78*; 15-20 knot winds ENE; Mostly sunny conditions
02/10/2009, Biscayne Bay, Miami Fl
This was just one of those days where things didn't go right... We've had a drip problem from somewhere in the boat - so today Wayne was going to check all the thru hulls and see which clamps possibly needed tightening, then start stowing stuff (dingy on deck, etc...) and prepping for our offshore trip.
Last night our bilge pump went off twice during the night, it's not normal for it to even go off once... The day before that it went off once. Wayne's been attributing the water in the bilge to rainwater and condensation collection. I've been saying no, it's too much and thought well maybe our water tank has a slow leak that's been gaining speed? Anyhow, to keep things in the dry mode below, I've been manually pumping it once a day for the last couple of weeks and once every few days for the last couple of months. This is not something I've normally done; the boat's been fairly dry in the bilge since we got here and I would check the bilge pump once or twice a season just to make sure it worked. A few days ago, when the automatic pump kicked on, then went off Wayne got in the dinghy with a bucket to measure how much the bilge collects before the auto-pump kicks on. We measured it at 6 gallons. To see if it was fresh water i.e. from rain or our freshwater tank, Wayne tasted it (he's either very brave or you know we have a clean bilge for him to do this). Good news - its salt water, our water tank doesn't leak. Bad news - its salt water, our water tank doesn't leak, so we knew it was coming from outside the boat.
So today, Wayne got all the floorboard openings up to check out the thru hulls, we found one little pattern coming from the front that he attributed to when he was working on our water pump, but said it wasn't significant enough for the amount of water in the bilge. After checking all the thru hulls (front one is still damp where he attached sanitary hose) and still not finding anything that would account for 6 or more gallons in a 12-24 hour period, it was time to get into the engine compartment. Yep, there be water back there behind the engine with a drip, drip, drip coming off the propeller shaft. Our stuffing box appears to be leaking (a device that allows the propeller shaft to go through the hull of the boat without appreciable leaking - I think normal is about 1-2 drops a minute). There's a mechanism to tighten it but we don't have the proper wrench to do so (Wayne tried). You have to make them I guess - per Rick (a fellow boater that came by admiring our boat) by cutting off part of a wrench in 3 spots. So after much of the day-spent calling around and not much success - one place that "we" finally called back (their guys were out to lunch when we called earlier or not to be found) said, "yup we can do it - you might need to be hauled out. If you bring it in tomorrow, I'll have my guy here". It amazed me how many places we called that never returned our calls (Riverside included). Even the people from Boat US took until early evening to get back to us and then couldn't do much after thinking that their guy (who was out) would be able to help us. It seems they all heard "stuffing box" and decided they didn't want the job. After we called Joan (Boat US) again and left a message, she did give us the name of a marina to call but nobody answered and I couldn't find them on the web. I probably have the wrong spelling (Campone's Marina).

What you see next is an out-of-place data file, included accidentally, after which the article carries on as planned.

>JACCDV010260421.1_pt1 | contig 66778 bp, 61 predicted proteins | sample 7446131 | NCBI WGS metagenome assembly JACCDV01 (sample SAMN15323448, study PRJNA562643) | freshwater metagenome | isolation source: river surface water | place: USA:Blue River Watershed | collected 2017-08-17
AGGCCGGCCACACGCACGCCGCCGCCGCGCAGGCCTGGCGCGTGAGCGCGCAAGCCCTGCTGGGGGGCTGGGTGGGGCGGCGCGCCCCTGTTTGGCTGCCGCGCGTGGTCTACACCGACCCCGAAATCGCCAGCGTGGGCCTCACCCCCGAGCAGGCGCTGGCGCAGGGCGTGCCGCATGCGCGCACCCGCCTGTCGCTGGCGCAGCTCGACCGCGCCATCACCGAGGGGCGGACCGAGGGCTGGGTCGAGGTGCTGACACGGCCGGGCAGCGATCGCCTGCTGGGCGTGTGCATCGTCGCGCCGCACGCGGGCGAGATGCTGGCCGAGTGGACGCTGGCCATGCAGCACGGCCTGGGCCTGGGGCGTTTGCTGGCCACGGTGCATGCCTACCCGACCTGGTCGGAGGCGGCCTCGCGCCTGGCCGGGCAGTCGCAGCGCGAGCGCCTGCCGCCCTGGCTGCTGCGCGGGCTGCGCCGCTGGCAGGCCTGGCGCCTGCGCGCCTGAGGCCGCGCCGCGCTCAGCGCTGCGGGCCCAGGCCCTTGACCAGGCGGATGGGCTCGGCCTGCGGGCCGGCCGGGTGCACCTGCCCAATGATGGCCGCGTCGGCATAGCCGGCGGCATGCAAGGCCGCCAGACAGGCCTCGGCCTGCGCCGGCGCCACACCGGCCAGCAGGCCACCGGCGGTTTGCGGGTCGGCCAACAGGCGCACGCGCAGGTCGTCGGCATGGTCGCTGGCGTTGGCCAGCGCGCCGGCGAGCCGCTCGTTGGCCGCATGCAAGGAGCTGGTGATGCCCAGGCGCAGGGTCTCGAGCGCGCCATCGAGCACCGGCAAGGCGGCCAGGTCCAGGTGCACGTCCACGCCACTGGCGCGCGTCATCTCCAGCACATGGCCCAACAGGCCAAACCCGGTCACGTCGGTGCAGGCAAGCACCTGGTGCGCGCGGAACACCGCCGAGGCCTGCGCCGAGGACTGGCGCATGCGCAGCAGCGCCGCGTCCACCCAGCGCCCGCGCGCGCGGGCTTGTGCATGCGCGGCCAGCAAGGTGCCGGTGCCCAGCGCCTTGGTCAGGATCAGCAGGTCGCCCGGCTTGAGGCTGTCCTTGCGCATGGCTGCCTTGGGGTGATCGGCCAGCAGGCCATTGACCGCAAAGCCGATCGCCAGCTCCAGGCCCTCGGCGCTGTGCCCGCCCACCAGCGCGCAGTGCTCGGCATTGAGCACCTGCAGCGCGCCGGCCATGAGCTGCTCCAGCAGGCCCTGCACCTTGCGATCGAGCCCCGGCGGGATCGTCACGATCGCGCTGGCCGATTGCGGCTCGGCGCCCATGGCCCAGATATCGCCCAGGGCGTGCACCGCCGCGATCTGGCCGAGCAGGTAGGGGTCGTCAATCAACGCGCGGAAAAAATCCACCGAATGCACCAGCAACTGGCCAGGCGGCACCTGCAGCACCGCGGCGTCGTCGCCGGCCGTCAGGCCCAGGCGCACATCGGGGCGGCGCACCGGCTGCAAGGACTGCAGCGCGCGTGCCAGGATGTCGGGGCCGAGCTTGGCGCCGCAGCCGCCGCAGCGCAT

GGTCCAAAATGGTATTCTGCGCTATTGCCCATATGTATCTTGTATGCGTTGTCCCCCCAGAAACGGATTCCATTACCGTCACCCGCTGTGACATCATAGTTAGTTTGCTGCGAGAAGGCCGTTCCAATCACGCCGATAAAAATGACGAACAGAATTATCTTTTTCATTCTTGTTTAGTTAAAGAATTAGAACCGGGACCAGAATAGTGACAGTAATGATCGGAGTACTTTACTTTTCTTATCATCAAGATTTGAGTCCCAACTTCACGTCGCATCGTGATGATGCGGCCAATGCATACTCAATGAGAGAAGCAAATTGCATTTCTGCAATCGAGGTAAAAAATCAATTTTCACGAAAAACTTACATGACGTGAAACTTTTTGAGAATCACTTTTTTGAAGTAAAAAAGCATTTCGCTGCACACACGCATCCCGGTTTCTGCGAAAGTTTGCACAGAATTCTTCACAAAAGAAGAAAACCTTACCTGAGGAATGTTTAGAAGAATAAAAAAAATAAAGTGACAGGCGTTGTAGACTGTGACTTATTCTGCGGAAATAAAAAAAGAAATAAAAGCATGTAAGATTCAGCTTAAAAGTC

The guy at Riverside Boat Yard said they were about a mile up the Miami River, which didn't sound to bad. We'd have to transit a couple more lift bridges but that's par for the course around here.
Yikes - okay, I just found Jone's (not Riverside) on Google Earth and it's all the way up the river and towards the end of the canal that continues past the river proper. It looks like there is about 13 bridges between them and us with every other one a lift bridge... This concerns me - especially since nobody seems to have heard of Riverside. He indicated that to find them we need to look for Jone's marine and they're next to them. Whomever it was that Wayne talked with said they were a mile away - not over 5 up past the river).
After a long day of trying to find the leak, trying to fix the leak with the wrong tool, spraying it with WD 40 to loosen the locking nut (then watching the drip turn into a strong trickle after that), losing a chisel down into the bilge, fretting, calling various places, looking up places, and waiting for people to get back to us, and re-calling people, it's time to figure out something for dinner. I'm thinking BLTs. What a day of chasing tails... At least I can sleep with the portals open tonight - the low is supposed to be 68-70 with ESE winds. It's nice to see that nobody around here needs the repair business - the economy must be good in S. Florida. I think that I'll pump the bilge before bed again for good measure.